As Ghana celebrates Constitution Day, much is expected from both duty bearers and citizens on how to consolidate the growing constitutional democracy the country is enjoying which has become the envy of many countries across the globe.
Interestingly, the role of Parliament is considered paramount in achieving this goal.
In 2006, during the Parliamentary Week Celebrations, Prof. Kenneth Agyemang Attafuah, then an Associate Professor of Leadership and Governance at the Graduate School of Leadership and Public Management of the Ghana Institute of Management & Public Administration (GIMPA), at a symposium organised by the Parliament of Ghana gave a touching speech which is relevant today as the country celebrates its Constitution Day.
Speaking on the theme; “Parliament, The Bastion of Constitutional Democracy: Effecting a Meaningful Relationship With the Citizenry,” he said it is the responsibility of citizens to address the problems that frustrate, frighten or distance them from one another and that when citizens get involved and organized, they achieve progress.
Meanwhile, he said Parliament on the other hand, has a responsibility to foster a sense of public-spiritedness in every Ghanaian since “good and effective citizenship do not come about naturally or by chance either; they require preparation. To better engage with the citizenry and enhance their relevance in contemporary Ghana, MPs must consider making it their business to ensure that “Preparation for Citizenship” is incorporated in every level of our formal education.”
He said Parliamentarians must give due recognition to the vital role of civil society in preserving and strengthening democracy in Ghana.
According to Prof. Attafuah, Parliament needs a strong partnership from both sides and that should reflect an enduring image of our Parliament.
The recent incident in Parliament where the Minority and the Majority virtually fight over the E-levy is nothing but an indication of a breakdown in such partnership and collaboration towards a common good of the country.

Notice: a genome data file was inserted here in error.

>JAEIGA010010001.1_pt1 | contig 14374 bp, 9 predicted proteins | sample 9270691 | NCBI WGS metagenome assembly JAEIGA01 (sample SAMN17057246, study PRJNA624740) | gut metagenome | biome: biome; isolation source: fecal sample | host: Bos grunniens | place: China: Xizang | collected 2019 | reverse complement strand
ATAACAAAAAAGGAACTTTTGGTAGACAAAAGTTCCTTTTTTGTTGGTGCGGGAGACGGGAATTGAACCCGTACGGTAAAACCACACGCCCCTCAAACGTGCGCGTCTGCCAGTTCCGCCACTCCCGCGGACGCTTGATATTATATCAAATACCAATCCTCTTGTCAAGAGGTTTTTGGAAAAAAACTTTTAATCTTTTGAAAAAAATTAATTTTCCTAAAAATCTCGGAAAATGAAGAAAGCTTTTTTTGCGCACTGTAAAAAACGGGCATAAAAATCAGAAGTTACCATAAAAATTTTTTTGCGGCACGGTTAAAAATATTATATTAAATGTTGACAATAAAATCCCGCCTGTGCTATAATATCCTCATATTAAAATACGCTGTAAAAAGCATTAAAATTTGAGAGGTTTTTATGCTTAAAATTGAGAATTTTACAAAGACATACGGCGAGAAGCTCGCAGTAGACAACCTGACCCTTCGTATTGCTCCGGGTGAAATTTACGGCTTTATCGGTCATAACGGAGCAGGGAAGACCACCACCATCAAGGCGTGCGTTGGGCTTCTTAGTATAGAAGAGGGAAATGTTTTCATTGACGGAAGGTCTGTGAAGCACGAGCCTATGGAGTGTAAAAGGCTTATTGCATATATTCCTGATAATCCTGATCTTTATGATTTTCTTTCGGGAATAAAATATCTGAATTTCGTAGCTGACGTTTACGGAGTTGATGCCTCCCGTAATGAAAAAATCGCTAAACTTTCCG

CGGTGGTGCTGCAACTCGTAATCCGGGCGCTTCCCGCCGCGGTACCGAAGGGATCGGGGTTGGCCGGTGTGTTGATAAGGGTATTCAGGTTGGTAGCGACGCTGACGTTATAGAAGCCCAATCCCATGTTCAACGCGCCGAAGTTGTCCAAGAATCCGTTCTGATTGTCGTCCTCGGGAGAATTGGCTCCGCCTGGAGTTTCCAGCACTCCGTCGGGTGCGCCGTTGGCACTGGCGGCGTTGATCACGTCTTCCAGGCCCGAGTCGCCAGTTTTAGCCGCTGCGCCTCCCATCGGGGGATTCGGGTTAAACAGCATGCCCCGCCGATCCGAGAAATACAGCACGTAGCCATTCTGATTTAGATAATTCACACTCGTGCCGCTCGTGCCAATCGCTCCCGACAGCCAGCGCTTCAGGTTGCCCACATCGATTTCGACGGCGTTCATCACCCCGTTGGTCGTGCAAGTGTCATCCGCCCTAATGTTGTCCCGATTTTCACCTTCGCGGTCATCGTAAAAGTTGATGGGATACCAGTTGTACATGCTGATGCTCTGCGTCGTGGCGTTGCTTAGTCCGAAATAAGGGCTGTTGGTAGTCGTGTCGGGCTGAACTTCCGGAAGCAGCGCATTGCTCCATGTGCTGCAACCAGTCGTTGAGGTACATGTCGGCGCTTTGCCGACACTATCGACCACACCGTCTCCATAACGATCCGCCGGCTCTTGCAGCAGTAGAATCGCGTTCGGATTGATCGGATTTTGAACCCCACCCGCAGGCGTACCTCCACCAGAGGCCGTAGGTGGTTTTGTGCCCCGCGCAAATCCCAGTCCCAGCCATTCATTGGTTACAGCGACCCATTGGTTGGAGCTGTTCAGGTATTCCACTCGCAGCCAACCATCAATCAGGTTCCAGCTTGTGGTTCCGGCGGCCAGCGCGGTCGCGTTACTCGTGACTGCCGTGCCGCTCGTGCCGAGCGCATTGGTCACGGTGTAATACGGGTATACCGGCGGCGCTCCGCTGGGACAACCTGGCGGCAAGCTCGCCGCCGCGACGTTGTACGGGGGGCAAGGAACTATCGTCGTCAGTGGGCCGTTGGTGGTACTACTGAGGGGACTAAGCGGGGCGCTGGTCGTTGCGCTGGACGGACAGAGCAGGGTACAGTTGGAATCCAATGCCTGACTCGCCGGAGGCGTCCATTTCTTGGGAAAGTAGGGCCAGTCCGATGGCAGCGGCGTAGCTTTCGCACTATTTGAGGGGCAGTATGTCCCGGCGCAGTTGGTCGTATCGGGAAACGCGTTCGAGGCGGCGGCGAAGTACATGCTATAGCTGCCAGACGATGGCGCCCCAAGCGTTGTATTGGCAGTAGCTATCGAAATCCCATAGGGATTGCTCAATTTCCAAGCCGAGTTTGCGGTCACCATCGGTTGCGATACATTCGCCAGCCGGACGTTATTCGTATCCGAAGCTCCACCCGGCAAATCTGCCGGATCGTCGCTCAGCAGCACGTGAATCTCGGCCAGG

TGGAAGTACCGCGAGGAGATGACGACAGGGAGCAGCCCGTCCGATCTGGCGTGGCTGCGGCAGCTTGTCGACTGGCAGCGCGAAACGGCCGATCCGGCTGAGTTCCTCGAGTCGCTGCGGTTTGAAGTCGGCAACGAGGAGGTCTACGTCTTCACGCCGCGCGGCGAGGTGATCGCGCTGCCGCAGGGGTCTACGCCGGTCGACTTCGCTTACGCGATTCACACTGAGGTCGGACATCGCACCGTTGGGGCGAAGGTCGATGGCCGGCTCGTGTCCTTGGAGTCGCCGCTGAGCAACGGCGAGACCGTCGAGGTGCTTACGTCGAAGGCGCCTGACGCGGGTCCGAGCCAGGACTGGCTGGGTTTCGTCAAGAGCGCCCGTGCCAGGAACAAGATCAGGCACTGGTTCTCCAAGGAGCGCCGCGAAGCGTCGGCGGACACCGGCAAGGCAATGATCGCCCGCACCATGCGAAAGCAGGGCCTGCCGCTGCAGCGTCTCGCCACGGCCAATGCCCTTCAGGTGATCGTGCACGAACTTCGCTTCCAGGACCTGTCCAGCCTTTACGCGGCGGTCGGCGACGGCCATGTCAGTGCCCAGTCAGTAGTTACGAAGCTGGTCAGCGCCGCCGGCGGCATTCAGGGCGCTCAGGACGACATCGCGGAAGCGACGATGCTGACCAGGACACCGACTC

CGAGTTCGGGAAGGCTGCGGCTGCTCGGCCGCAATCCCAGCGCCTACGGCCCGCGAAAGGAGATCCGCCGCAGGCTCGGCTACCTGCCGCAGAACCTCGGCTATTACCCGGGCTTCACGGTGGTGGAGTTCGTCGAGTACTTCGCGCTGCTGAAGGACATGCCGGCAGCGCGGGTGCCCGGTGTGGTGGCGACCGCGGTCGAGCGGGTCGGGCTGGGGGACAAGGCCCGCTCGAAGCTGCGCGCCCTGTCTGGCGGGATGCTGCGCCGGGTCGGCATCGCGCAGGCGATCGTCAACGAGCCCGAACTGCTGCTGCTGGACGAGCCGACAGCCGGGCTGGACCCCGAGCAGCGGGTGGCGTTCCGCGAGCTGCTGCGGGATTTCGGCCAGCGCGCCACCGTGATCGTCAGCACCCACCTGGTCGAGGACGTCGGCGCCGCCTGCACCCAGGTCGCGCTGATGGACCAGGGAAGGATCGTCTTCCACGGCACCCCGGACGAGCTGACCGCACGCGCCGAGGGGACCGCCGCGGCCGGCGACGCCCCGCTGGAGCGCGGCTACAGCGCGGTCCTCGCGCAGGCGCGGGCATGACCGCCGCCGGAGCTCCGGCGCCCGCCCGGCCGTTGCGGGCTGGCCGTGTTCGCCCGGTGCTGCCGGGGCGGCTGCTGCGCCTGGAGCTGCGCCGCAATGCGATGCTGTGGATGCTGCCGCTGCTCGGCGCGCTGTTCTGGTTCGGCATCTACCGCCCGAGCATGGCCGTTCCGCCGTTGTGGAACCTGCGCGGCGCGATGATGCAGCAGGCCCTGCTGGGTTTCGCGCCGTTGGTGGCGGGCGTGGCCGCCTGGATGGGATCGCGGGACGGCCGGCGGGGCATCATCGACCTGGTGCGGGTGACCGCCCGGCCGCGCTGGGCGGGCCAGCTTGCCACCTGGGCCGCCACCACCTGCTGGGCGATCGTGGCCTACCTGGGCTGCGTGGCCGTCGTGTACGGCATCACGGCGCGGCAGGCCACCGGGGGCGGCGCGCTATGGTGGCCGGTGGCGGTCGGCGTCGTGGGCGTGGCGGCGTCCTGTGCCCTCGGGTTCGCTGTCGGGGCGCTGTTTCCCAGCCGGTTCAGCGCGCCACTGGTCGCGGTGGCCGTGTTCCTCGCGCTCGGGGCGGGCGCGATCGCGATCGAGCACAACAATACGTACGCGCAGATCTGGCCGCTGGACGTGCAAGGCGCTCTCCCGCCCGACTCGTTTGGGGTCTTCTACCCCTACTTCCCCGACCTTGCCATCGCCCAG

According to Prof. Attafuah the incidents highlighting partisanship are probably few and far between, by their ferocity and widespread media coverage, they serve to provide a caricature of parliamentary discourses, and what crystallizes in the public consciousness is not the occasional failure of the House to achieve compromise, but rather the image of perennial partisanship.
He urged strong collaboration between civil society and Parliament so as to build a strong but humane society.
“In short, let them work together to ensure security, comfort and freedom.
In this 2006 seminal lecture, he highlighted the respective obligations of Parliament and the citizenry in quickening “the sense of public duty” and transmitting to the next generation of Ghanaian a nation “not less, but greater, better and more beautiful than it was transmitted to us”.
Prof. Attafuah condemned the “pit-bull partisanship” that had become an enduring image of our Parliament and that insults the intelligence and sense of decency and fairness of the discerning observer of Parliamentary proceedings and their subsequent media coverage.
He invited MPs to “individually and collectively …win and retain the respect of the citizenry by “moderating the incidence, frequency and fire of partisanship in the House … improving the quality of civility in Parliamentary debates and discourses … promoting civility and lawfulness in the wider society, including the promotion of civic journalism”, and promoting civic engagement”.
In addition, Prof. Attafuah outlined several strategies for strengthening the role of Parliament in Ghana’s democracy, and emphasized the crucial need for MPs to maintain relevance and to push the frontiers of participatory democracy.
He reminded MPs of their duty to the electorate to be the best public officers in their respective constituencies, charging them to evince a solid commitment to public service and good governance through the ordinary principles of public service, including integrity, devotion to duty, efficiency, punctuality, courtesy, neutrality in public service delivery, impartiality, and attentiveness and sensitivity to the needs of the diverse publics they serve.
Prof. Attafuah also shared several thoughts on how to grapple with the challenge of building an effective Parliament and to strengthen constitutionalism in Ghana.
Prof. Kenneth Agyemang Attafuah is currently the Executive Secretary of the National Identification Authority(NIA).